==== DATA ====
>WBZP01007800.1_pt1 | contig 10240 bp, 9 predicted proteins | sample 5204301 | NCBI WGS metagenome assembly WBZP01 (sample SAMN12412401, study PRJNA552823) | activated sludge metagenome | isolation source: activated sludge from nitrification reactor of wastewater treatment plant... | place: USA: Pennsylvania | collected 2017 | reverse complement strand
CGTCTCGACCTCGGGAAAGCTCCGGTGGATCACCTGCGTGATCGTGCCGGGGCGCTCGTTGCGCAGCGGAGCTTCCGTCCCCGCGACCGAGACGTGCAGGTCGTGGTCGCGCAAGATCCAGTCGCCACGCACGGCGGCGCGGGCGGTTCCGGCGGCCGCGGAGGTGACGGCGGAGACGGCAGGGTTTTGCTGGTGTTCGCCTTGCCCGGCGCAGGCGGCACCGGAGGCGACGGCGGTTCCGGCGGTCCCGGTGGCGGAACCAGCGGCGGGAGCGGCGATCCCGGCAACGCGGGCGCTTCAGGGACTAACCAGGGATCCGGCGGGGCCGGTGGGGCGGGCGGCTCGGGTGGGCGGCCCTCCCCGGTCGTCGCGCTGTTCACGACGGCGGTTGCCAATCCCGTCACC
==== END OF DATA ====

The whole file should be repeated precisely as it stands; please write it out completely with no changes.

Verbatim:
>WBZP01007800.1_pt1 | contig 10240 bp, 9 predicted proteins | sample 5204301 | NCBI WGS metagenome assembly WBZP01 (sample SAMN12412401, study PRJNA552823) | activated sludge metagenome | isolation source: activated sludge from nitrification reactor of wastewater treatment plant... | place: USA: Pennsylvania | collected 2017 | reverse complement strand
CGTCTCGACCTCGGGAAAGCTCCGGTGGATCACCTGCGTGATCGTGCCGGGGCGCTCGTTGCGCAGCGGAGCTTCCGTCCCCGCGACCGAGACGTGCAGGTCGTGGTCGCGCAAGATCCAGTCGCCACGCACGGCGGCGCGGGCGGTTCCGGCGGCCGCGGAGGTGACGGCGGAGACGGCAGGGTTTTGCTGGTGTTCGCCTTGCCCGGCGCAGGCGGCACCGGAGGCGACGGCGGTTCCGGCGGTCCCGGTGGCGGAACCAGCGGCGGGAGCGGCGATCCCGGCAACGCGGGCGCTTCAGGGACTAACCAGGGATCCGGCGGGGCCGGTGGGGCGGGCGGCTCGGGTGGGCGGCCCTCCCCGGTCGTCGCGCTGTTCACGACGGCGGTTGCCAATCCCGTCACC